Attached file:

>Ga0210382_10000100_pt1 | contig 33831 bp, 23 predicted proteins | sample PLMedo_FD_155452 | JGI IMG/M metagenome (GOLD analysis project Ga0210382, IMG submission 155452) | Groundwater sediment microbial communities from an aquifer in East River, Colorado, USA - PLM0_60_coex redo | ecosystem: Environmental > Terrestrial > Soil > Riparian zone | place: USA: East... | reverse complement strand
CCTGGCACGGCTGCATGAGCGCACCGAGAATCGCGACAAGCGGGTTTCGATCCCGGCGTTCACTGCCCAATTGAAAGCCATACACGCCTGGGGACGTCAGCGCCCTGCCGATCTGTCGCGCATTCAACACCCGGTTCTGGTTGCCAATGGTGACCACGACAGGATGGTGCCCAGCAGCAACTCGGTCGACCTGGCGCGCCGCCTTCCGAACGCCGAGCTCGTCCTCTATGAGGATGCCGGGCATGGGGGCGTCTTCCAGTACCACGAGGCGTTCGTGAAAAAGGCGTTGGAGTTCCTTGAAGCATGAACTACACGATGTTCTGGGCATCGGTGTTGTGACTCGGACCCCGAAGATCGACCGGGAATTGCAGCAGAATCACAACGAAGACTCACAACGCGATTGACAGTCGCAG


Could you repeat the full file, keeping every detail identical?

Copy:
>Ga0210382_10000100_pt1 | contig 33831 bp, 23 predicted proteins | sample PLMedo_FD_155452 | JGI IMG/M metagenome (GOLD analysis project Ga0210382, IMG submission 155452) | Groundwater sediment microbial communities from an aquifer in East River, Colorado, USA - PLM0_60_coex redo | ecosystem: Environmental > Terrestrial > Soil > Riparian zone | place: USA: East... | reverse complement strand
CCTGGCACGGCTGCATGAGCGCACCGAGAATCGCGACAAGCGGGTTTCGATCCCGGCGTTCACTGCCCAATTGAAAGCCATACACGCCTGGGGACGTCAGCGCCCTGCCGATCTGTCGCGCATTCAACACCCGGTTCTGGTTGCCAATGGTGACCACGACAGGATGGTGCCCAGCAGCAACTCGGTCGACCTGGCGCGCCGCCTTCCGAACGCCGAGCTCGTCCTCTATGAGGATGCCGGGCATGGGGGCGTCTTCCAGTACCACGAGGCGTTCGTGAAAAAGGCGTTGGAGTTCCTTGAAGCATGAACTACACGATGTTCTGGGCATCGGTGTTGTGACTCGGACCCCGAAGATCGACCGGGAATTGCAGCAGAATCACAACGAAGACTCACAACGCGATTGACAGTCGCAG